4. Pour in half a carton of coconut milk and mix togther.
  5. Add Salt and pepper to taste.
  6. Add in peanut butter, cinnamon or honey and nutritional yeast, stir well.
  7. Cover and cook on medium heat for 10 minutes, stiring occasionally.
  8. Add in Chickpeas and cook for a further 10 minutes.
  9. When ready, add in spinach and allow to wilt.
  10. Serve on rice and Voilá!

Total Cost: €4.20

Cauiflower & Lentil Dahl

As I’ve summed up in my blog about curries, everyone loves a curry. From my experience, even the biggest meat-eater will happily chomp on a veggie curry so this recipe is ideal, as lentils are the perfect meat substitute in most dishes.

Serves: 3-4

300g of Brown Rice (or white is fine): 40 cent
Half a head of Cauliflower, cut into florets: €1, or perhaps cheaper at your local store.
Half a red onion, chopped: 30cent
2 Cloves of Garlic, chopped: Price n/a
2 Carrots, peeled and chopped – 30cent
200g of Dried Red Lentils – 40 cent
1 Tablespoon of Nutritional Yeast: 60cent
Half a carton (500ml) of Coconut Milk: 90cent (this is based on alpro brand but you can get cheaper brands)
2 Handfuls of Spinach: 50 cent
Some spices: Curry powder, Paprika, Tumeric. Even if you just have one it should be okay. Price for amount needed is probably about 40cent.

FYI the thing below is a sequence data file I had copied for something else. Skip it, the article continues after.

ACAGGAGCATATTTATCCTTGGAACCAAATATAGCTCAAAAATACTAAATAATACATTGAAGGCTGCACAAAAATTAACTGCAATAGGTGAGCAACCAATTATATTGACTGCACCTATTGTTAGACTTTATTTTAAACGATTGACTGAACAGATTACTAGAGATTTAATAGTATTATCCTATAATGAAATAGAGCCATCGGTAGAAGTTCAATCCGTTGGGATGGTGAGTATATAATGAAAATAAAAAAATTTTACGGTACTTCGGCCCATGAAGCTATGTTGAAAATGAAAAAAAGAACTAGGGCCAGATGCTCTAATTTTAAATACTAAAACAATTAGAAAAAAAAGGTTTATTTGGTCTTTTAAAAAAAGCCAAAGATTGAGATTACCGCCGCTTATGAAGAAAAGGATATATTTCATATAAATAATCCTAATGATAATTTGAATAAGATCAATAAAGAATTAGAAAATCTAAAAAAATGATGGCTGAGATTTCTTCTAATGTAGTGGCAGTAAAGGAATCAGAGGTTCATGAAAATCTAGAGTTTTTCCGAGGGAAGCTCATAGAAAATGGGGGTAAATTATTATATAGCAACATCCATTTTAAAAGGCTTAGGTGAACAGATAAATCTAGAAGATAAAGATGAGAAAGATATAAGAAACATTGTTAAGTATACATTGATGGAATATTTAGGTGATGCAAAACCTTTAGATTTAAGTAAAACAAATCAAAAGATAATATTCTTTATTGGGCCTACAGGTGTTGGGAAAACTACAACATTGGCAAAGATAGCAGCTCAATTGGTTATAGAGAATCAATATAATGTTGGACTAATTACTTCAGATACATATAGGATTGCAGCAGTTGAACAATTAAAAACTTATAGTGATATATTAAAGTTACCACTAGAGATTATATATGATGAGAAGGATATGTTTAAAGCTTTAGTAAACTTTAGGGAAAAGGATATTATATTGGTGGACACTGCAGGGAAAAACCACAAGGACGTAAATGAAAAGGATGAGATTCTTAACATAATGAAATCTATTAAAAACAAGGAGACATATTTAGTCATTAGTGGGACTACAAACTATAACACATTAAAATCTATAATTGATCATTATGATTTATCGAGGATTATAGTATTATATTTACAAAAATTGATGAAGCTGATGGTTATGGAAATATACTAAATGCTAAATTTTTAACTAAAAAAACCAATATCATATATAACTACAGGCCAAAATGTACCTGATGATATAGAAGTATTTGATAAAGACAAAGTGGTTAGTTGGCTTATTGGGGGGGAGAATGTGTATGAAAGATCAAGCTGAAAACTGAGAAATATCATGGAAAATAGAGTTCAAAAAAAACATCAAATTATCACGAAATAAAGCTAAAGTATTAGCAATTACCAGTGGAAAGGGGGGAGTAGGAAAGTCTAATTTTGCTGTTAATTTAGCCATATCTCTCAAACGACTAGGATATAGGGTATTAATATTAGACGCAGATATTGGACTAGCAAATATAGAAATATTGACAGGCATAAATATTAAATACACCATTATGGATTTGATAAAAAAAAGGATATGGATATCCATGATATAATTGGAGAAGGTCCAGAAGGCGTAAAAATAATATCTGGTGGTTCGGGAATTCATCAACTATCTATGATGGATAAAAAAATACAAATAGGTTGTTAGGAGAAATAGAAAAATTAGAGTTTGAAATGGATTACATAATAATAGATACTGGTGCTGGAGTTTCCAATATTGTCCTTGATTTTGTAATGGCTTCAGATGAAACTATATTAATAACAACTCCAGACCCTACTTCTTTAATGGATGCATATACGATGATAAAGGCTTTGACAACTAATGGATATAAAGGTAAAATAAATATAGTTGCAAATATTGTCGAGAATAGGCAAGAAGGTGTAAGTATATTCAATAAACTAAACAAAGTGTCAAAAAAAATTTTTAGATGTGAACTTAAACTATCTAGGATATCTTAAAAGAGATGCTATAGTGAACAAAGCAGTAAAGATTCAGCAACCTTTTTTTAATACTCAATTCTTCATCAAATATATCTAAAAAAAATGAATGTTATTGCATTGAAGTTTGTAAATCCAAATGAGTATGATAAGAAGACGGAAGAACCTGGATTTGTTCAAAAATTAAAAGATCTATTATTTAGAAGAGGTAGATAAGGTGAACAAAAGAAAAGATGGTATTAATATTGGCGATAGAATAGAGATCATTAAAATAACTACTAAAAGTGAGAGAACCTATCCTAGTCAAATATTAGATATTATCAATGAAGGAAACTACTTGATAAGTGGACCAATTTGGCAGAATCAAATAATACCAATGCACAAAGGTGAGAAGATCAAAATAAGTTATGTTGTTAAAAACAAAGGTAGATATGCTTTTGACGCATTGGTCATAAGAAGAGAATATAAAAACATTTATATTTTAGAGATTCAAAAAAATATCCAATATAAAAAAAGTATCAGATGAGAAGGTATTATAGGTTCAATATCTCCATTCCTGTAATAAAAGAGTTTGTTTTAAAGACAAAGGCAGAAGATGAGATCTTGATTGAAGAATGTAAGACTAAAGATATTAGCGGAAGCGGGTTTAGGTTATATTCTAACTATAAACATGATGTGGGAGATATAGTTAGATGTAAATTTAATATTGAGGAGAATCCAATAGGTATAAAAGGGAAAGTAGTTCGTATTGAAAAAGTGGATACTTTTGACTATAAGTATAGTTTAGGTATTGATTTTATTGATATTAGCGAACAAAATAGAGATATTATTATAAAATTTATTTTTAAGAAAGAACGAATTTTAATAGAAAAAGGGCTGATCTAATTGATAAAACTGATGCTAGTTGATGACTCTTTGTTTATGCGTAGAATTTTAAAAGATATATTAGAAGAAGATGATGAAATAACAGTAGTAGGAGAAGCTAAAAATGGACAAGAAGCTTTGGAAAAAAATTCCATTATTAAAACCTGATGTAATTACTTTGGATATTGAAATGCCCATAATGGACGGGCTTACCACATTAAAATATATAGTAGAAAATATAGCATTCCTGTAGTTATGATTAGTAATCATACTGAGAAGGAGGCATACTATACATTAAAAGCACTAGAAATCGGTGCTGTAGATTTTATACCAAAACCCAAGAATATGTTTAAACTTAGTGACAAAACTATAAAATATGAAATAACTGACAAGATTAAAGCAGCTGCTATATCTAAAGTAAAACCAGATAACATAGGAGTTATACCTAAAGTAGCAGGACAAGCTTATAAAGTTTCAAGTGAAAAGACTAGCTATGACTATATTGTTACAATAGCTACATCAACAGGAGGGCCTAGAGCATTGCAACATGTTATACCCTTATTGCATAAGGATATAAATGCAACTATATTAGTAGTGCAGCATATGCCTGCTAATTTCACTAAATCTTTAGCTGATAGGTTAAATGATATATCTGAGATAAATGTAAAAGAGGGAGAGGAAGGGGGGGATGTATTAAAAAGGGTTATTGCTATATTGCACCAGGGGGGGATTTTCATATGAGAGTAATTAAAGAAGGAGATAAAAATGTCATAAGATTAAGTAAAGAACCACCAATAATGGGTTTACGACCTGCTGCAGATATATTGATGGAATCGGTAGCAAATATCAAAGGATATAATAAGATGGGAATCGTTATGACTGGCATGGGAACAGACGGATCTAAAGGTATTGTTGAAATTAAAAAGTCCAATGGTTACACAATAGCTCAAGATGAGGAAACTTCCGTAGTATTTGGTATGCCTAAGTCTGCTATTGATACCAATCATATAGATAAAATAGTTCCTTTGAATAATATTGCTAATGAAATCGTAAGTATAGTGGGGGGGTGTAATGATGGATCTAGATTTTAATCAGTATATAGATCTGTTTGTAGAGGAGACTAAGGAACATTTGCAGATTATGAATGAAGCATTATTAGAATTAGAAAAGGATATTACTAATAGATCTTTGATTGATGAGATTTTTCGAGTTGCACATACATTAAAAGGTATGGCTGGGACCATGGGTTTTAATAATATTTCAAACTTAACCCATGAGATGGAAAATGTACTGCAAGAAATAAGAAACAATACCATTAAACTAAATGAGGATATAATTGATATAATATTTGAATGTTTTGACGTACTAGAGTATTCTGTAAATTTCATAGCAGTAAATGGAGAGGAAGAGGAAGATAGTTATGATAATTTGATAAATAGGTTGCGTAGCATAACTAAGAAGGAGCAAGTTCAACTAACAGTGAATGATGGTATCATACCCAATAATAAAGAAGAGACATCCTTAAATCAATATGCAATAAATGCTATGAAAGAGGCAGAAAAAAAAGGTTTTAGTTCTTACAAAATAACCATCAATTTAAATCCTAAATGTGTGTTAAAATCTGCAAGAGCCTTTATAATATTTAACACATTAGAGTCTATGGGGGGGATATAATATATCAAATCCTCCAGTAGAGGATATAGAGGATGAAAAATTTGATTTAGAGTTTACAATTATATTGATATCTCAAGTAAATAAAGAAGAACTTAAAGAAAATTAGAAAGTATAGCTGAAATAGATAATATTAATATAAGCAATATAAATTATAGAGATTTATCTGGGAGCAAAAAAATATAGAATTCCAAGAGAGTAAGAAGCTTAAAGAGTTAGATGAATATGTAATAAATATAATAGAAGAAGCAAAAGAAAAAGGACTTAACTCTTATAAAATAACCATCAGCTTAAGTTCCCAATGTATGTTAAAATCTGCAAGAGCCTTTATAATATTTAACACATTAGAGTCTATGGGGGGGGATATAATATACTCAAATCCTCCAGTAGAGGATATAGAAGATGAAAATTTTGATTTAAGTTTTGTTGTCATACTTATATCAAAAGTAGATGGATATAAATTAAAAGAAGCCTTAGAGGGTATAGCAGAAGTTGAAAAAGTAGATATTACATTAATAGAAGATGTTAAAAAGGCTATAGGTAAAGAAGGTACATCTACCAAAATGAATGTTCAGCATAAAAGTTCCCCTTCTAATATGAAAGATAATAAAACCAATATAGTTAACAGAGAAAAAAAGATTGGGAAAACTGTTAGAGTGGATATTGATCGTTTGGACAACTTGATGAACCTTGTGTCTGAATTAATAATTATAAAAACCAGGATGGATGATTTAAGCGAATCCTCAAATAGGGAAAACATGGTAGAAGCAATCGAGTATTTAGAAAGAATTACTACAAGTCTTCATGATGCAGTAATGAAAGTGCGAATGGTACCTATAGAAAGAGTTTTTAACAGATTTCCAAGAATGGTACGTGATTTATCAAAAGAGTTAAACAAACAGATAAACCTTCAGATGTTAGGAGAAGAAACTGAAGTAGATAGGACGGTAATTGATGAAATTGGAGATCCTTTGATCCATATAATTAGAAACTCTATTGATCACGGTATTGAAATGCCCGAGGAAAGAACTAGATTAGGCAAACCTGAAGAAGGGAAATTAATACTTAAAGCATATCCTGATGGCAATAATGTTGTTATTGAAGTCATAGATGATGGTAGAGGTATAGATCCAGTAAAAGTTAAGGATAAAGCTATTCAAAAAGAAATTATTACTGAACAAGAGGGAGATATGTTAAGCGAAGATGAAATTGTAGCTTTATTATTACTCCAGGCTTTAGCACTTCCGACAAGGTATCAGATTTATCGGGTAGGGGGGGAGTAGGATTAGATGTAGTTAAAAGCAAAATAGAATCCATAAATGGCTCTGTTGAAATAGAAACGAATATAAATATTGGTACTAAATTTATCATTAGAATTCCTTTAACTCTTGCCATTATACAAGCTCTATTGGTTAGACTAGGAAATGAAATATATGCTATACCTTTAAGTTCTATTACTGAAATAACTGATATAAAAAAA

1. Fry the onion, garlic and carrots in either olive oil or coconut oil, whatever you have.
2. Add some salt and a dash of curry powder, paprika, tumeric (or just one). I also like to add some chilli flakes, or a fresh chilli.
3. Cook for about 10 minutes, until soft.
4. Add the lentils, mix well and add in all the coconut milk.
5. Turn to a medium heat, cover and cook for about 30 minutes, stirring occasionally.
6. After 30 minutes, add the cauliflower florets, and some salt and pepper to taste, and the nutritional yeast.
7. Cook for a further 20 minutes, until lentils are soft (whole lentils can take some time to cook, and I usually let the cook for about 1.5-2 hours in total, I make sure to put it on to cook slowly about 2 hours before I want to eat it. If this is too long for you, or you don’t have time, buy split lentils. It should take about 40 minutes to cook them through. I also sometimes leave my lentils to soak in water either over night, or the morning of the day I’m going to cook them)
8. Cook Rice as per pack instructions.
9. When the lentils and the cauliflower are cooked, add the spinach until wilted.
10. Serve with rice, and a dolop of coconut yoghurt, (or almond or soya) if you have it. Enjoy!

Total Cost: €4.80, and you’ll probably have left overs for the next day!

Cauliflower and Mushroom Risotto